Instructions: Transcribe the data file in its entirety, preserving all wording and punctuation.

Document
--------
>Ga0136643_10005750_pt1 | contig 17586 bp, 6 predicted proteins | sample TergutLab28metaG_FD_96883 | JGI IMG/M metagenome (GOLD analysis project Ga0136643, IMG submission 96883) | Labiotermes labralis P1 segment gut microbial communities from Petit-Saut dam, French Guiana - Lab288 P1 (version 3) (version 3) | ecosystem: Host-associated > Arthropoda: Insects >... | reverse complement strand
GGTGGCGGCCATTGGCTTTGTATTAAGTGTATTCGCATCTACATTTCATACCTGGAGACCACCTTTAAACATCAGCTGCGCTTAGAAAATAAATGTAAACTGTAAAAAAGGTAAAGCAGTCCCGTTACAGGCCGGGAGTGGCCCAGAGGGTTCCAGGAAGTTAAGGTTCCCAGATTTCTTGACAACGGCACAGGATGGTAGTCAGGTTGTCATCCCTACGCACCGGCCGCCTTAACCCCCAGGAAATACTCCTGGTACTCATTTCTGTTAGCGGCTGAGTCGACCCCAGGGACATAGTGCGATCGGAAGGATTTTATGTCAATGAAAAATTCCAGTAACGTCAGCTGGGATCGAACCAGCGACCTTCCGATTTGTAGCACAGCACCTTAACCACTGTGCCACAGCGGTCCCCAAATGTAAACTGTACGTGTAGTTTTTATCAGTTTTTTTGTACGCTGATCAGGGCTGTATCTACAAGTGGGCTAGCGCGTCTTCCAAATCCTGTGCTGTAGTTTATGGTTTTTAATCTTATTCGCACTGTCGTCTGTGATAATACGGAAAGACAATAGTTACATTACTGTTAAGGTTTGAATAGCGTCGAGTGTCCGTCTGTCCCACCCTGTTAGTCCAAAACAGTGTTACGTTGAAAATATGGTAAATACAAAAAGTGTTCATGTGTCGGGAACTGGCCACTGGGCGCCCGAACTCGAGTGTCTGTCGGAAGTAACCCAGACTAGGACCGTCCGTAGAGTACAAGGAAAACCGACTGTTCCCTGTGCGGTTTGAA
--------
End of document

>Ga0136643_10005750_pt1 | contig 17586 bp, 6 predicted proteins | sample TergutLab28metaG_FD_96883 | JGI IMG/M metagenome (GOLD analysis project Ga0136643, IMG submission 96883) | Labiotermes labralis P1 segment gut microbial communities from Petit-Saut dam, French Guiana - Lab288 P1 (version 3) (version 3) | ecosystem: Host-associated > Arthropoda: Insects >... | reverse complement strand
GGTGGCGGCCATTGGCTTTGTATTAAGTGTATTCGCATCTACATTTCATACCTGGAGACCACCTTTAAACATCAGCTGCGCTTAGAAAATAAATGTAAACTGTAAAAAAGGTAAAGCAGTCCCGTTACAGGCCGGGAGTGGCCCAGAGGGTTCCAGGAAGTTAAGGTTCCCAGATTTCTTGACAACGGCACAGGATGGTAGTCAGGTTGTCATCCCTACGCACCGGCCGCCTTAACCCCCAGGAAATACTCCTGGTACTCATTTCTGTTAGCGGCTGAGTCGACCCCAGGGACATAGTGCGATCGGAAGGATTTTATGTCAATGAAAAATTCCAGTAACGTCAGCTGGGATCGAACCAGCGACCTTCCGATTTGTAGCACAGCACCTTAACCACTGTGCCACAGCGGTCCCCAAATGTAAACTGTACGTGTAGTTTTTATCAGTTTTTTTGTACGCTGATCAGGGCTGTATCTACAAGTGGGCTAGCGCGTCTTCCAAATCCTGTGCTGTAGTTTATGGTTTTTAATCTTATTCGCACTGTCGTCTGTGATAATACGGAAAGACAATAGTTACATTACTGTTAAGGTTTGAATAGCGTCGAGTGTCCGTCTGTCCCACCCTGTTAGTCCAAAACAGTGTTACGTTGAAAATATGGTAAATACAAAAAGTGTTCATGTGTCGGGAACTGGCCACTGGGCGCCCGAACTCGAGTGTCTGTCGGAAGTAACCCAGACTAGGACCGTCCGTAGAGTACAAGGAAAACCGACTGTTCCCTGTGCGGTTTGAA